But apparently, rich people are unethical on many more levels. Maybe that’s why the richer get richer and the poor stay poor?
A new psychological study by the University of California in Berkeley shows that the richer the people, the more they tend to cheat, lie and steal compared to poorer people. “Elevated wealth status seems to make you want even more, and that increased want leads you to bend the rules or break the rules to serve your self-interest,” says Paul Piff, the lead author of the study and a doctoral candidate in psychology at the university (CNN).
Over 1000 people where part of the research which included different experiments. Let’s take a simple example: “Drivers with shinier, newer, and more expensive cars were more likely to cut off other motorists at a busy four-way stop and less likely to yield to pedestrians in a crosswalk.” 45% of the drivers of fancy cars didn’t care about pedestrians whereas only 30% of the modest cars ignored people wanting to cross the street. Do you think rich people have a more stressful life? It’s not just about driving though. Another example from the study shows that the wealthier were also more prone (2x) to take candy from a jar which was clearly designated for children.
But why is this all happening? CNN proposes that “the independence offered by financial security may foster a sense of entitlement and a lack of concern for others, the authors suggest. On a more concrete level, affluent people may be more likely to get away with misbehavior (because they are less supervised at work, for example), and they may be more willing to take ethical risks because they have the resources to bail themselves out — both literally and figuratively — if they get caught.”
But that is not it. What the research showed repeatedly is that the unethical behaviour was often simply and only linked to greed. Greed seems to be the one big problem: “although the connection appeared to be strongest among high-status individuals, even lower-status individuals were more prone to ethical lapses if they felt that greed was good.”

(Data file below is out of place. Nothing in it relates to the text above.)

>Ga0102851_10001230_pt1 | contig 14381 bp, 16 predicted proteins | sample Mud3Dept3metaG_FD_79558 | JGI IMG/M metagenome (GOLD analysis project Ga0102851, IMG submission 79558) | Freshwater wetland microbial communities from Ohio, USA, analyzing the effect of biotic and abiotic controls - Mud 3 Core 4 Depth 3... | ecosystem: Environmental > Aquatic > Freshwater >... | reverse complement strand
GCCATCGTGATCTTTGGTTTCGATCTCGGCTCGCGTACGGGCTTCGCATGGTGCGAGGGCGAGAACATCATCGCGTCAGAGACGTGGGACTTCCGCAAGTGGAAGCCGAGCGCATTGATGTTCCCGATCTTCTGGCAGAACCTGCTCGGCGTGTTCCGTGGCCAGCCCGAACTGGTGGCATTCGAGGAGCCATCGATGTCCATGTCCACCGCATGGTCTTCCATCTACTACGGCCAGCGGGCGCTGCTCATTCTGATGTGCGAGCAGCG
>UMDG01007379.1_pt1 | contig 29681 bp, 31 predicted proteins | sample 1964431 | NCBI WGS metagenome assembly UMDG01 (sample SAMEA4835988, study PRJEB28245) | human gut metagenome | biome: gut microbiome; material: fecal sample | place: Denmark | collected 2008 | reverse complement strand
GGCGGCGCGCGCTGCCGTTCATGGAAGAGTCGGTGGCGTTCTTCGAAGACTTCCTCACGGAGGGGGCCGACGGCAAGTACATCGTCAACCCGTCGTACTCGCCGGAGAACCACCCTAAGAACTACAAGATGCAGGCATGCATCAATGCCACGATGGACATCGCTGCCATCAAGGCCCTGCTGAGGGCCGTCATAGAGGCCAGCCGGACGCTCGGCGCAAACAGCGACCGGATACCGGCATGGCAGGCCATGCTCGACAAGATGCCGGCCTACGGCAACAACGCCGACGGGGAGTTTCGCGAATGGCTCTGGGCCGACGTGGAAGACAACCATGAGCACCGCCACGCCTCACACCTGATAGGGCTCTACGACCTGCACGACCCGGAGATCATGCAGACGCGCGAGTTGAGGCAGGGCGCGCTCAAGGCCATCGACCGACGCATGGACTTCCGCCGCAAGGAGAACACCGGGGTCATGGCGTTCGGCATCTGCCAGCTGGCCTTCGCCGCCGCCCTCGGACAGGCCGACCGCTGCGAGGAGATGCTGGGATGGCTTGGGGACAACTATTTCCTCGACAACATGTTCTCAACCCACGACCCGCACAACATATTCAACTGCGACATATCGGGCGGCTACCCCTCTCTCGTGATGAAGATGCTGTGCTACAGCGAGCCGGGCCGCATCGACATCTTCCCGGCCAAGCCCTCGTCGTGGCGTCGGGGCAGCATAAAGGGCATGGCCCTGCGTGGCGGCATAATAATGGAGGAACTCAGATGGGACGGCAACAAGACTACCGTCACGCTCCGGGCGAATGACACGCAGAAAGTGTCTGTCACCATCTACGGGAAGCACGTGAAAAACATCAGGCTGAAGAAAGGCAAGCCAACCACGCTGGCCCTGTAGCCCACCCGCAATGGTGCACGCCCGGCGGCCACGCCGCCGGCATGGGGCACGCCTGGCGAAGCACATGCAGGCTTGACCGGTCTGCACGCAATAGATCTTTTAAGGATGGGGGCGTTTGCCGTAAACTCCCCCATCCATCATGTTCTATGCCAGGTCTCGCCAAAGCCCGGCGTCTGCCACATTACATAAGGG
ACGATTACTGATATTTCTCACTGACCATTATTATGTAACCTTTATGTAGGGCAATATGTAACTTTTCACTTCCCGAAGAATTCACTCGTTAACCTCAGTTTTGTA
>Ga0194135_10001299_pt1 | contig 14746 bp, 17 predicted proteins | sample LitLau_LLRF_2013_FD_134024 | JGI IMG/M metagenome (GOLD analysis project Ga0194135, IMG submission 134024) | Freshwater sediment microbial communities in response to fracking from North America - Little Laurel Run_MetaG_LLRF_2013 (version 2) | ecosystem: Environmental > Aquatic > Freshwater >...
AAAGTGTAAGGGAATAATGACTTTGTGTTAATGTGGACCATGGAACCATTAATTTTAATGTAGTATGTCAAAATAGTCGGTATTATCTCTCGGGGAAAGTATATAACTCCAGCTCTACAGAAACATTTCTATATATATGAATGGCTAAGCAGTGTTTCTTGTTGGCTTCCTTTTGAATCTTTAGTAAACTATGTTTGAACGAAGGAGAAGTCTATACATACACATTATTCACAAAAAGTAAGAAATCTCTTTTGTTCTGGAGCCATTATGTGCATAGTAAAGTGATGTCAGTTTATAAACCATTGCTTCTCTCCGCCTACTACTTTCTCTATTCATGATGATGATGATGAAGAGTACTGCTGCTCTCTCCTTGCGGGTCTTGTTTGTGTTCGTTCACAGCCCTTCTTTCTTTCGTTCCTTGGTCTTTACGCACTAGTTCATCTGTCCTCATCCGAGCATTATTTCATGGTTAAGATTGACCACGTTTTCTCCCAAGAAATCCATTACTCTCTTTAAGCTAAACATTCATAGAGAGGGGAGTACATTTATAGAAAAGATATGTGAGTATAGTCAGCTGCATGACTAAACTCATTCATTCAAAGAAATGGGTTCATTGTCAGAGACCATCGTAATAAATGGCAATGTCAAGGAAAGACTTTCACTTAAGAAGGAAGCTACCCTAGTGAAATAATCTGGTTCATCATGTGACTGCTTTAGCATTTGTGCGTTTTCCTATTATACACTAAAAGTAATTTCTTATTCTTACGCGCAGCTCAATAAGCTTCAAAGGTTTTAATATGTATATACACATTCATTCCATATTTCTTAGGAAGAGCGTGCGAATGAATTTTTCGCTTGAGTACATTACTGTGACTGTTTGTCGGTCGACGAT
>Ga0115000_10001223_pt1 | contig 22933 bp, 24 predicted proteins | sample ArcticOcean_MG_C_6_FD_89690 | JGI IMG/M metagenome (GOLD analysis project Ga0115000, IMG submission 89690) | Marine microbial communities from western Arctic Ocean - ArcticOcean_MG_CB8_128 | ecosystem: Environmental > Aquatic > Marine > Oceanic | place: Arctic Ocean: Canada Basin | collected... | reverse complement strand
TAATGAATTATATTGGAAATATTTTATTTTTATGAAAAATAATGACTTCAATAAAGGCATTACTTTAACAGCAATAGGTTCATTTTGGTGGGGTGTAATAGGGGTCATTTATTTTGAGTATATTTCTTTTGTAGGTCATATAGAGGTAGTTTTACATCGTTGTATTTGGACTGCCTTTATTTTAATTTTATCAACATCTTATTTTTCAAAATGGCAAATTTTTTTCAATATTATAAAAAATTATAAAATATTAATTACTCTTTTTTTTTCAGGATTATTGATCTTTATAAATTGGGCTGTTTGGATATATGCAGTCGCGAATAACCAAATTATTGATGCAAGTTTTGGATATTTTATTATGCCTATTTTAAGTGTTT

The Huffington Post knows that these experiments are not the only ones connecting richness with unethical behaviour. The quote different studies which similar outcomes: “a study by Adam Waytz and Nicholas Epley, professors at Northwestern University and the University of Chicago, respectively, found that people with more social connections are more likely to dehumanize others. And a report from researchers at the University of California-Berkeley released in December came to a similar conclusion: that rich people are less likely to feel empathy.”
However, wealth itself is not the problem, as Paul says nicely in the New Internationalist Magazine: “If everyone in the world was a millionaire – then so what? It’s comparative wealth and consumption that’s the issue – particularly in the light of environmental constraints.” Unfortunately, inequality is a given fact and that’s when it becomes ethically questionable. “In a world where democratic equality is seen as a virtue, by what right have they acquired this influence in the first place? If being a multi-millionaire in a world where thousands of children die of malnutrition isn’t unethical, then what is?”
With these findings – which just remind us of the fact that the 1% will do whatever it takes to stay where they are – we should be even more concerned about the fact that they control the world.
Picture by 401K, thanks!